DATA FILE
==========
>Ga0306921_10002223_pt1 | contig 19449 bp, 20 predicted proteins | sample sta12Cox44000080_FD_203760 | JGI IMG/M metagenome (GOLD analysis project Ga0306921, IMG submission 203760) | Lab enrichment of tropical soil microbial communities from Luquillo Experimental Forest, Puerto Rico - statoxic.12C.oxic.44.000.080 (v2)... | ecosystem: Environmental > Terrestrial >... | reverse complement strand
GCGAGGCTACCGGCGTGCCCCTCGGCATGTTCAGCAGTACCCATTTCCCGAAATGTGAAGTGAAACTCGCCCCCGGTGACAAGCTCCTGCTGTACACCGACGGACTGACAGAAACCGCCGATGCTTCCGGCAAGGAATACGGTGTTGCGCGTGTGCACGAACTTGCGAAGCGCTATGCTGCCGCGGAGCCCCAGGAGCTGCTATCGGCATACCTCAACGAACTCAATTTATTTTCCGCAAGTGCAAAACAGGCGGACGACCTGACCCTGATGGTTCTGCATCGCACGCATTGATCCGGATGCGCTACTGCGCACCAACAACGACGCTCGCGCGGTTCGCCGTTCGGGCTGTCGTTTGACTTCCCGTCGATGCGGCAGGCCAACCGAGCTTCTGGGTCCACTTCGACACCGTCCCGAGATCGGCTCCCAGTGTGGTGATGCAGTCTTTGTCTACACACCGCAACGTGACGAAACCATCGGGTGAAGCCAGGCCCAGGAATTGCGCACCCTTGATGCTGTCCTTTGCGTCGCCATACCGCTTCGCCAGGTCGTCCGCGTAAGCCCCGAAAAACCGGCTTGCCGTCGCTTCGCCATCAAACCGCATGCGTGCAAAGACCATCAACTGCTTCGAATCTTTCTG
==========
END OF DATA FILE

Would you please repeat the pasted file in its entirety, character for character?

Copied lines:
>Ga0306921_10002223_pt1 | contig 19449 bp, 20 predicted proteins | sample sta12Cox44000080_FD_203760 | JGI IMG/M metagenome (GOLD analysis project Ga0306921, IMG submission 203760) | Lab enrichment of tropical soil microbial communities from Luquillo Experimental Forest, Puerto Rico - statoxic.12C.oxic.44.000.080 (v2)... | ecosystem: Environmental > Terrestrial >... | reverse complement strand
GCGAGGCTACCGGCGTGCCCCTCGGCATGTTCAGCAGTACCCATTTCCCGAAATGTGAAGTGAAACTCGCCCCCGGTGACAAGCTCCTGCTGTACACCGACGGACTGACAGAAACCGCCGATGCTTCCGGCAAGGAATACGGTGTTGCGCGTGTGCACGAACTTGCGAAGCGCTATGCTGCCGCGGAGCCCCAGGAGCTGCTATCGGCATACCTCAACGAACTCAATTTATTTTCCGCAAGTGCAAAACAGGCGGACGACCTGACCCTGATGGTTCTGCATCGCACGCATTGATCCGGATGCGCTACTGCGCACCAACAACGACGCTCGCGCGGTTCGCCGTTCGGGCTGTCGTTTGACTTCCCGTCGATGCGGCAGGCCAACCGAGCTTCTGGGTCCACTTCGACACCGTCCCGAGATCGGCTCCCAGTGTGGTGATGCAGTCTTTGTCTACACACCGCAACGTGACGAAACCATCGGGTGAAGCCAGGCCCAGGAATTGCGCACCCTTGATGCTGTCCTTTGCGTCGCCATACCGCTTCGCCAGGTCGTCCGCGTAAGCCCCGAAAAACCGGCTTGCCGTCGCTTCGCCATCAAACCGCATGCGTGCAAAGACCATCAACTGCTTCGAATCTTTCTG